Information Architecture: The Whats, Whys, and Hows
August 24, 2023
Marathon's Project Management Methodology and the Hidden Gem in Successful IT Projects
What is IT Project Management?
IT project management is the oversight of any information technology project that a business engages in, and the project manager (PM) is responsible for the organization, planning, execution, and monitoring of the process to completion. In fact, the project management process is the glue that holds all the pieces of the project puzzle together. At Marathon, we know that a solid project management methodology and process gives businesses a leg up on completing valuable projects successfully. Over the past 14+ years, our project management methodology has resulted in a 100% successful project completion rate.
What does an IT Project Manager do?
As an IT project manager, I find it can be a challenge for resources and stakeholders to understand what the PM does and how we provide value. On a daily basis, I am guiding and managing Marathon’s IT projects through the five phases of the project life cycle: Initiating, Planning, Executing, Monitoring and Control, and Closing.
As an example, I may spend part of a day with our sales team discussing requirements and estimates for a new project (initiating phase) or helping a development teamwork through an issue mid-development (executing phase). Every day is different, and every day brings new challenges depending on what is going on within the project. Days are often unpredictable, especially when project issues pop up or if there are impediments present. Despite this, every managed project follows a measured approach to ensure the project brings value to the client and all project goals are met.
The Project Management Methodology
Marathon’s project management process and delivery method has ten phases, and in this article, I will dive into five of them and explain the PM’s role in each phase.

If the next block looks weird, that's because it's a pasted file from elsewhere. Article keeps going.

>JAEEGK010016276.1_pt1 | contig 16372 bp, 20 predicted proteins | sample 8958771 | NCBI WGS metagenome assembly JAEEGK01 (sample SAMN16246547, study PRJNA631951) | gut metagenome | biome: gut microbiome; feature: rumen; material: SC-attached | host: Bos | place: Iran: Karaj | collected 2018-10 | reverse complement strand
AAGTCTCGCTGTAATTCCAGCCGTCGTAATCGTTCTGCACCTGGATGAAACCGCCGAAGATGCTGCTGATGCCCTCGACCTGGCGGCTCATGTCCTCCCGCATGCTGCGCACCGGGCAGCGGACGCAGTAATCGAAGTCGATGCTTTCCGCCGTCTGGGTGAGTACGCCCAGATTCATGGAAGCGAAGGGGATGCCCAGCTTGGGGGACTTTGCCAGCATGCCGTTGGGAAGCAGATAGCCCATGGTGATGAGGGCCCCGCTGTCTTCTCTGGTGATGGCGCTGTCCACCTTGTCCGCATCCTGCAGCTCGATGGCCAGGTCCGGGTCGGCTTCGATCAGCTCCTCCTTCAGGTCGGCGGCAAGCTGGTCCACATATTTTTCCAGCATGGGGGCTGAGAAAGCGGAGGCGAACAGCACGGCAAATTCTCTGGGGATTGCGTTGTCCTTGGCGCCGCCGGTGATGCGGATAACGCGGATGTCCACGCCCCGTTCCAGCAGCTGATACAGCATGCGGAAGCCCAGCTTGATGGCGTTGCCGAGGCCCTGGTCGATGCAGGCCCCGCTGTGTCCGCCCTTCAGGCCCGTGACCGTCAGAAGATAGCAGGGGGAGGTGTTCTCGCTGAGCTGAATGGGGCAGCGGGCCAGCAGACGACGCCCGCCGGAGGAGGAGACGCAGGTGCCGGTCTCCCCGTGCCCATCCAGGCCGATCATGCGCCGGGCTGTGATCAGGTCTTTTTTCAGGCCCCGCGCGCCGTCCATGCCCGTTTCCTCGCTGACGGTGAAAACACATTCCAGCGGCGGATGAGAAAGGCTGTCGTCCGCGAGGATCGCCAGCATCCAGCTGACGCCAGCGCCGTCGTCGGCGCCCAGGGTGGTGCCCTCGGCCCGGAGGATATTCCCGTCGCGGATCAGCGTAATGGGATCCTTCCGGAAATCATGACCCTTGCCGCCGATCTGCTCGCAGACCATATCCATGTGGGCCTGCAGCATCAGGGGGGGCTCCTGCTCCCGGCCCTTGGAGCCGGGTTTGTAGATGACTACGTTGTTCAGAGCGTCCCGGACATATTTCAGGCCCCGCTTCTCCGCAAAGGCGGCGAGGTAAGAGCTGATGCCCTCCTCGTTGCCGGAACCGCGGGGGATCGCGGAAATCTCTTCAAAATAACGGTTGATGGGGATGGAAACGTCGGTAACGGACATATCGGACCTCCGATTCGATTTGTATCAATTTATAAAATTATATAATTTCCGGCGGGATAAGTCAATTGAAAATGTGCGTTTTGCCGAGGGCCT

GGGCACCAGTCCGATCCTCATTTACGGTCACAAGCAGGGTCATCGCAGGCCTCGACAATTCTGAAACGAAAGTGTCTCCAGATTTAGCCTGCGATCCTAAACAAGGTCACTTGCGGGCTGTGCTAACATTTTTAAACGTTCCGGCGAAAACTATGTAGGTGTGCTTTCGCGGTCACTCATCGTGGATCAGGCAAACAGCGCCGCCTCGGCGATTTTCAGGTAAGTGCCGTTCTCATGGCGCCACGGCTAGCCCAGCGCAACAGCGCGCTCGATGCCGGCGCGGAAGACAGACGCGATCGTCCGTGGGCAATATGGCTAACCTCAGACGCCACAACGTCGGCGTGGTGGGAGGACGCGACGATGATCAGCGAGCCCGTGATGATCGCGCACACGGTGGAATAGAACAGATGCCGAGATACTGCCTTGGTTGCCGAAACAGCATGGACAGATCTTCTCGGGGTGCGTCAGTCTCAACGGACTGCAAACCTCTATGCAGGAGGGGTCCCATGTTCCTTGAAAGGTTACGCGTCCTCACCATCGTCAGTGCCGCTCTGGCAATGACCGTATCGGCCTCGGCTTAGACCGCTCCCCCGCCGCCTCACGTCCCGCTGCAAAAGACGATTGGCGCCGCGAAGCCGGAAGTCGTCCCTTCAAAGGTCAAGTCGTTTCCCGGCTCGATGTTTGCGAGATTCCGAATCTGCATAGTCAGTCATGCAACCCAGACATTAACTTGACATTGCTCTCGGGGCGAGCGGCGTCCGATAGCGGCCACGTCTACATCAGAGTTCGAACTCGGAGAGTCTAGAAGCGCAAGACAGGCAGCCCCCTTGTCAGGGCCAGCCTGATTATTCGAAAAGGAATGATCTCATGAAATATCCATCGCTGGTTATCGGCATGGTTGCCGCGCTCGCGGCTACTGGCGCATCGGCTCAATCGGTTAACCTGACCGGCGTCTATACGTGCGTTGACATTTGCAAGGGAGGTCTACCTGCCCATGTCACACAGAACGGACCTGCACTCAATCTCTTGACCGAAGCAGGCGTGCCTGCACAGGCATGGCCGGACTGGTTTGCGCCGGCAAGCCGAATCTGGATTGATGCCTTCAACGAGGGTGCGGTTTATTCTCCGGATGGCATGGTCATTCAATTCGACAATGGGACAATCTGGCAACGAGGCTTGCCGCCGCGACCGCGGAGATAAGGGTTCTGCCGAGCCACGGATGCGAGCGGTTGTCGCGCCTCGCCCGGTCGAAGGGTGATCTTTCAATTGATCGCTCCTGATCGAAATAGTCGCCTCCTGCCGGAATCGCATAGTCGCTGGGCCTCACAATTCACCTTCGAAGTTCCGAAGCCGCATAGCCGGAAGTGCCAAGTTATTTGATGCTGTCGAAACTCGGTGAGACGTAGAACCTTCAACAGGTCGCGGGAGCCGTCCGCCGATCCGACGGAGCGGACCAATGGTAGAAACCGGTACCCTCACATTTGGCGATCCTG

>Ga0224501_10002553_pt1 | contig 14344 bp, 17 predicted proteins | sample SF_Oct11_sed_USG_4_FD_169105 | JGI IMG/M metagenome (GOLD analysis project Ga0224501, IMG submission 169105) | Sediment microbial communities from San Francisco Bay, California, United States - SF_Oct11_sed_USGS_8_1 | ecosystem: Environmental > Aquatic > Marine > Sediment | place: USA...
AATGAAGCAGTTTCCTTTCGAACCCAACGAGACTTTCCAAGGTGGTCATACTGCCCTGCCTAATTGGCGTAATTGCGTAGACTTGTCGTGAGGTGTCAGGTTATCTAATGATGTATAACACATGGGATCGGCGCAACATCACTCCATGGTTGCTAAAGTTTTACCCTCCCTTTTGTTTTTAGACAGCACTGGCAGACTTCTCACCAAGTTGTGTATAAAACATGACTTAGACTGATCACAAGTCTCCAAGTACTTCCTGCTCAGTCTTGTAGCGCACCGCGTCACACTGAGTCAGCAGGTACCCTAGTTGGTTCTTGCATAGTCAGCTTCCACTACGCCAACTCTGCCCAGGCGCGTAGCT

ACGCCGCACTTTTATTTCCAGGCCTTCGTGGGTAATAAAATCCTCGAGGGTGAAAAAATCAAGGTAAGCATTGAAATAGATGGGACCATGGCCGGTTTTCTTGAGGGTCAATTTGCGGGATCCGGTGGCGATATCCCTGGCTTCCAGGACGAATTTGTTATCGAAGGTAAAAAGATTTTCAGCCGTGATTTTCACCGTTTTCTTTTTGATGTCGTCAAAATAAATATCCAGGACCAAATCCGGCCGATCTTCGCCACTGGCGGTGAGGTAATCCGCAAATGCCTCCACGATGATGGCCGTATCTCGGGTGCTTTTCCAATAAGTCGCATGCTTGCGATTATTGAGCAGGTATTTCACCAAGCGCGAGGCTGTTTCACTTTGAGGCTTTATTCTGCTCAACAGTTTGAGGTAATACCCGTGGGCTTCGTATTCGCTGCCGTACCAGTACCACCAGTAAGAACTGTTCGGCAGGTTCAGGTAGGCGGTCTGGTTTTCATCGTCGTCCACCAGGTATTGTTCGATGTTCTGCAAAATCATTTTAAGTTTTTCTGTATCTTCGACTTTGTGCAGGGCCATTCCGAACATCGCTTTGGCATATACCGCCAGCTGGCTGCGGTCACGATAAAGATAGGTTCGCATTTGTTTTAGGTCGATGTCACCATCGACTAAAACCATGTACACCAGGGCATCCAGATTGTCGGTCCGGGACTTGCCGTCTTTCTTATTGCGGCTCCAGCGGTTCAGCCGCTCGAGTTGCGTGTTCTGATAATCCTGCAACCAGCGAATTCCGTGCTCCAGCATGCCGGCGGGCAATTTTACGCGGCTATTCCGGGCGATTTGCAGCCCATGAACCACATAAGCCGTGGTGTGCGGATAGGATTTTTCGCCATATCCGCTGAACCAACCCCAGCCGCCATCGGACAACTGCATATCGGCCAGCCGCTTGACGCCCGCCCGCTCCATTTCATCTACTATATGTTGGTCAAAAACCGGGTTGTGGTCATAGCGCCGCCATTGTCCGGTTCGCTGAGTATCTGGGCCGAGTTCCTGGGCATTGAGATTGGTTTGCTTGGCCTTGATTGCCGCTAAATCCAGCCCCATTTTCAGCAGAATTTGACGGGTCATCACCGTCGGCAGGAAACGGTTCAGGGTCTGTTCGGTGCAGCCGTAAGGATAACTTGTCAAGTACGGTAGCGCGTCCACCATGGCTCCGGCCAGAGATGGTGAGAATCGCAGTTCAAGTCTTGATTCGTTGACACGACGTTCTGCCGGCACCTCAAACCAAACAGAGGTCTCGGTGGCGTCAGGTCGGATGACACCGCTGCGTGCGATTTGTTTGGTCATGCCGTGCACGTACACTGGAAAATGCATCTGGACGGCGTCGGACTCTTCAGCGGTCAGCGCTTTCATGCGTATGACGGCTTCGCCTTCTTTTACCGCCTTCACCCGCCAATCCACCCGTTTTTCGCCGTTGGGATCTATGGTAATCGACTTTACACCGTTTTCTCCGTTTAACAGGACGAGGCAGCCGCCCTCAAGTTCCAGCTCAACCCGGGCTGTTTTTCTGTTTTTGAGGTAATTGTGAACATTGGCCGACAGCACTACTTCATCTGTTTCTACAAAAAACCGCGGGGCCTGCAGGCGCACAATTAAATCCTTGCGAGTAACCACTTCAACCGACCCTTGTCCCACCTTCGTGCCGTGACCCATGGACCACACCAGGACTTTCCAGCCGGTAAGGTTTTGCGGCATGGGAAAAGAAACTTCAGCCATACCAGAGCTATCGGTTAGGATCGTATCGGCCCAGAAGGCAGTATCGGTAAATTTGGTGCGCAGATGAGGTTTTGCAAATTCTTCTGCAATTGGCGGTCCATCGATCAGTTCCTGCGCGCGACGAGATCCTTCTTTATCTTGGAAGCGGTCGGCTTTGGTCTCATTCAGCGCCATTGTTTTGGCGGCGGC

1. Concept and Formation
In the early stages of a project, Marathon starts by gathering information from the stakeholders and asking questions to learn more about the project. For example, a few questions might be:
- What is your business and business goals?
- Who is your audience?
- What is your timeline?
- What is the specific budget that we need to meet?
- What are the challenges that Marathon can help fix?
With this information, we can start determining how to best provide our services. At the earliest phases of each managed IT project, Marathon takes steps to identify scope and to minimize issues later. Occasionally, clients ask for a project estimate before we fully flesh out the requirements, so asking detailed questions early on is critical for outlining the most accurate estimate possible.
A valuable aspect of this stage is the PM who will manage the project upon contract approval will be the one who creates the estimate. Because the PM takes ownership of the project before an agreement is in place, they will have the most intimate understanding of the business goals and needs. The PM will also be the one held accountable to make sure the project is delivered within that estimate.
2. Requirements Definition
This phase is critical for the client, the PM, and ultimately for project success. Our goal is to have the greatest understanding of the project requirements before we start design and development. Ideally at the end of this phase, there is an agreement between all stakeholders on a definitive list of business, design, and functional requirements.
Here are some examples of each type of requirement if the IT project is a website (not all inclusive):
- Is your organization looking to have higher search result rankings on Google?
- Does your organization have a look and feel in mind?
- Does the website need to be ADA compliant?
- Are you interested in content like a Blog or News and Press Releases?
- Is your website going to integrate with any other systems?
- Does your website need to be in different languages?
- Are any animation components required?
- Is your organization going to require a specific permissions structure for who can access the Umbraco back office?
There are many deliverable assets that are created by the end of the requirements definition phase for a managed IT project that include:
- Documented Requirements
- Project Delivery Plan
- Project Schedule
In many organizations, there is a business analyst (BA) that handles the task of requirements definition. At Marathon, however, the PM and BA roles are one and the same. So, not only does the PM take ownership of the estimate, but they also take ownership of the requirements. Once requirements are defined, the PM can create the project plan that guides all key stakeholders and resources through the rest of the project.